I was connected by Friends of the Earth with a fantastic marketing Professor in Cambridge (Jaideep Prabhu) who was thinking on similar lines, and after undertaking a thorough literature review, we started a collaboration with Blueprint for Better Business. Bringing on a brilliant PhD student (Charlie Ebert) to walk the path, we started the research journey together. The aim was to help those trying to reshape their organisation’s relationship with society to gain more clarity about what ‘purpose’ could do to help them — this is something practitioners kept saying they needed, and if there is something academics are good for, its bringing clarity (yes ironic I know).
We wanted to find out what the current concept of ‘organisational purpose’ really meant to the community of practice, why organisations were looking at it now and how they were innovating around its implementation. The core aim was to pin down a precise definition –making it easier to measure purpose, drive purpose, and to hold organisations to account when they say they are ‘purpose-driven’.
We interviewed a number of high-level executives in some detail and scoured the literature (old, new, academic and non-academic). The result is an academic paper that is being prepared for publication and a summary White Paper that has recently been published by the CMI and Blueprint for Better Business:
We conclude that ‘organisational purpose’ as used in practice today can be defined as: “An organisation’s meaningful and enduring reason to exist that aligns with long-term financial performance, provides a clear context for daily decision making and unifies and motivates relevant stakeholders.”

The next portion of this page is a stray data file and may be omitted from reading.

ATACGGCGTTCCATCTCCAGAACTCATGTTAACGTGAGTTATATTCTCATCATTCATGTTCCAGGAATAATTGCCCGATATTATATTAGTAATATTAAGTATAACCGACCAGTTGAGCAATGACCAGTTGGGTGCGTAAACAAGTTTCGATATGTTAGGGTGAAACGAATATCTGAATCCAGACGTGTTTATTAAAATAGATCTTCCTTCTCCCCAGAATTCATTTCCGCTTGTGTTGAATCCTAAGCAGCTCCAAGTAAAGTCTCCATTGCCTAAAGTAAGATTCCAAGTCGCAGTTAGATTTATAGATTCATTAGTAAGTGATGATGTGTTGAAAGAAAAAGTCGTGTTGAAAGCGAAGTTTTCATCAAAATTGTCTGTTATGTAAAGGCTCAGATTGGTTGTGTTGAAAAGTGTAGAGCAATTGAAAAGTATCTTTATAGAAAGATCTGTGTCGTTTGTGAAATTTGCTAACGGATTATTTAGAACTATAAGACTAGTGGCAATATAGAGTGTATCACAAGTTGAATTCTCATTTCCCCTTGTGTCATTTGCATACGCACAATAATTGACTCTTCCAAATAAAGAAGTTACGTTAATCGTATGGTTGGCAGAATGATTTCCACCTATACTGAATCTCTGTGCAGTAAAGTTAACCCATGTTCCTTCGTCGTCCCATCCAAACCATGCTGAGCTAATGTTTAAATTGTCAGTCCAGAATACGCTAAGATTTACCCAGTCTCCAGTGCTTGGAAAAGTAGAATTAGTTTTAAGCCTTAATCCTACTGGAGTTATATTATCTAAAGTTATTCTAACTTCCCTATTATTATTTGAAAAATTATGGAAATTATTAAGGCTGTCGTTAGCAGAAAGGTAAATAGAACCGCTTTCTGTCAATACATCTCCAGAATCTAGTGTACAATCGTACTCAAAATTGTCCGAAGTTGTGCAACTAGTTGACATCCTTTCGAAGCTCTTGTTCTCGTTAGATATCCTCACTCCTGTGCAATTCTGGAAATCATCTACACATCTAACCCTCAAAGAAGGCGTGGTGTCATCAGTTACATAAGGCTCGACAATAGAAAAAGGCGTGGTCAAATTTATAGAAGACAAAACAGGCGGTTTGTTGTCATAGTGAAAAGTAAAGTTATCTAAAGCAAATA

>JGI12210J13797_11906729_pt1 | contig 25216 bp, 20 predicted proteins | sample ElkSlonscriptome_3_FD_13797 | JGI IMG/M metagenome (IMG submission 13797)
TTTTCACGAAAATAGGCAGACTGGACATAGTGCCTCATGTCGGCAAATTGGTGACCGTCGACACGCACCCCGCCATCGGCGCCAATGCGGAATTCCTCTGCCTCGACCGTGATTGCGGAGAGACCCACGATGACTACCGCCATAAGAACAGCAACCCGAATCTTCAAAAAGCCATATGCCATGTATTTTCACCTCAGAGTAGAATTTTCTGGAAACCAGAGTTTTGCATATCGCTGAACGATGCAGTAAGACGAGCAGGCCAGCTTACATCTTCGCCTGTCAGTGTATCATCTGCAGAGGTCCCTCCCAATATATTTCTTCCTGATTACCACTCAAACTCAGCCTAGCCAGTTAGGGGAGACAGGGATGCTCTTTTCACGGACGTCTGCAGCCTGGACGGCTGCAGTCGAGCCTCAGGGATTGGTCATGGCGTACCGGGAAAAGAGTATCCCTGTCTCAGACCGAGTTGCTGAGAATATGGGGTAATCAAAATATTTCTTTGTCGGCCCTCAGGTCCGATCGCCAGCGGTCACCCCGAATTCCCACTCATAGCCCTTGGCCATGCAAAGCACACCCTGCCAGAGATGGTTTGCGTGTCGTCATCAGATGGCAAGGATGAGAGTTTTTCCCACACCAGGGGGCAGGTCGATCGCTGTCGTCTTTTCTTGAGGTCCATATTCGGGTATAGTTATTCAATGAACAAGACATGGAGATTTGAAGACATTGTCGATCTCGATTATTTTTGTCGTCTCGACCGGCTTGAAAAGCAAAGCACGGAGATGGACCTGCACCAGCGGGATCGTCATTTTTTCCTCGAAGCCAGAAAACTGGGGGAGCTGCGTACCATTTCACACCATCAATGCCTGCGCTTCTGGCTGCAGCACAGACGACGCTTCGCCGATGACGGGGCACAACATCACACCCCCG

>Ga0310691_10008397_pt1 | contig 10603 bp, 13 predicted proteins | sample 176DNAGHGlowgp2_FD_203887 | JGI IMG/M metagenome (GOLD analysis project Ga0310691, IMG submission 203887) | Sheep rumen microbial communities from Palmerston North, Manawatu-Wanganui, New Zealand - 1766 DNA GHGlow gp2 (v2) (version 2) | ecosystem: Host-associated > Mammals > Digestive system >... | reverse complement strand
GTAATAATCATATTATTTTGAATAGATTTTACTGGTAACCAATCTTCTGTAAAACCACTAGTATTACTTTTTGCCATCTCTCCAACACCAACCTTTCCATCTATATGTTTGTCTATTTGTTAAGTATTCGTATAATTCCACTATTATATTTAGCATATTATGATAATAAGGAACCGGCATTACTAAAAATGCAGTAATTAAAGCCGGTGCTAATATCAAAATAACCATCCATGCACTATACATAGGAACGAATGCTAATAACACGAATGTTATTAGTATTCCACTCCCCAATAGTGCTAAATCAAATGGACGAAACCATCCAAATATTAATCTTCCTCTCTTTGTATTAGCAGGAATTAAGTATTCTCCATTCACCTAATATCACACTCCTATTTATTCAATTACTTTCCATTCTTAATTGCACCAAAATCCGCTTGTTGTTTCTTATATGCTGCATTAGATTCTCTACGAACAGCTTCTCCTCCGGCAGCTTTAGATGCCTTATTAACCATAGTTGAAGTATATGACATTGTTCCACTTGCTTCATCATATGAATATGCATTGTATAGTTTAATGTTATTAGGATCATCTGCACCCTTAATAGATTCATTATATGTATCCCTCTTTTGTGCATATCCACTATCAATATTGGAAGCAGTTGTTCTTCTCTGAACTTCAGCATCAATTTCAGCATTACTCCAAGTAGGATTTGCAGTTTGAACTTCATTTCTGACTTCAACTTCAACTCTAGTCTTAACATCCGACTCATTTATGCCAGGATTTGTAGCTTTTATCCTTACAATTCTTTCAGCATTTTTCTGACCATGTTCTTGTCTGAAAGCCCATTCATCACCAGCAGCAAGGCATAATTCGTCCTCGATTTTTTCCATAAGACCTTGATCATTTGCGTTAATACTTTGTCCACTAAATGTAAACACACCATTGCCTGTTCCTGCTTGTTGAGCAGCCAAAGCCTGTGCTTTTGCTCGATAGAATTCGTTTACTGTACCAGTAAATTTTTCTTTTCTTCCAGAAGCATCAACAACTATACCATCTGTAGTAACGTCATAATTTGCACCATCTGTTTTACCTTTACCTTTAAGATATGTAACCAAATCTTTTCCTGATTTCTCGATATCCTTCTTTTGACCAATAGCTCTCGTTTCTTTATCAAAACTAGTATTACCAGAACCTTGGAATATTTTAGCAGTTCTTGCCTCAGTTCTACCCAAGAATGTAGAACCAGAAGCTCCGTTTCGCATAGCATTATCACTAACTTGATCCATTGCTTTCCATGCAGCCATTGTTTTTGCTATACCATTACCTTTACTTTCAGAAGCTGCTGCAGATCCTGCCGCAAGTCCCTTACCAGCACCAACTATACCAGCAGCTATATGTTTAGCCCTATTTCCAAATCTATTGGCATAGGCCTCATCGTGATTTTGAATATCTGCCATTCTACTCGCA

By the same token, an organisation that has the above, is one that is ‘purpose-driven’.
Aside from the fact that this is about the very core reason why an organisation exists not being about producing as much money as possible for a few people, there are two mutually-supporting aspects in this definition that make it such an important concept.
Firstly, that it is about having real clarity of direction. Purpose gives a clear sense of what the very point of an organisation is. This creates a clear ‘north star’ — something that everyone in the organisation can visualise, allowing dispersed dynamic decision-making and greater agility.
Secondly, purpose at the same time gives the deep motivation to walk in the direction of the north star. Purpose is about the reason for an organisation’s existence being deeply motivating at a human level. The combination of these two is what makes the concept very powerful. It cannot just be about a clear direction OR an ambitious goal that is not humanly meaningful. It has to be both.
Purpose as raw human motivation
The key word in the definition that needs unpicking to really understand purpose is ‘meaningful’.
Various authors have interrogated the deep relationships between meaning, purpose and between these and transcendence and intrinsic values. With this lens, purpose is about the buzz we get from feeling our lives are in service to something positive beyond ourselves. In other words, having a purpose which increases the wellbeing of others (and this can include the non-human) gives our lives meaning and reduces our sense of ‘anomie’ (meaninglessness). Given that sustainability is about long-term wellbeing for all, this is a happy coincidence that we have not yet harnessed properly in organisations.
We know the power of serving others to be true when we reflect on the ‘warm glow’ we get when we feel we have made someone’s day better — even in a small way of saying good morning, or picking up something they have dropped. As long as we are not highly dysfunctional humans, and we get some feedback that we did good (like a smile), then we get this buzz — and a boost to our desire to repeat the positive action.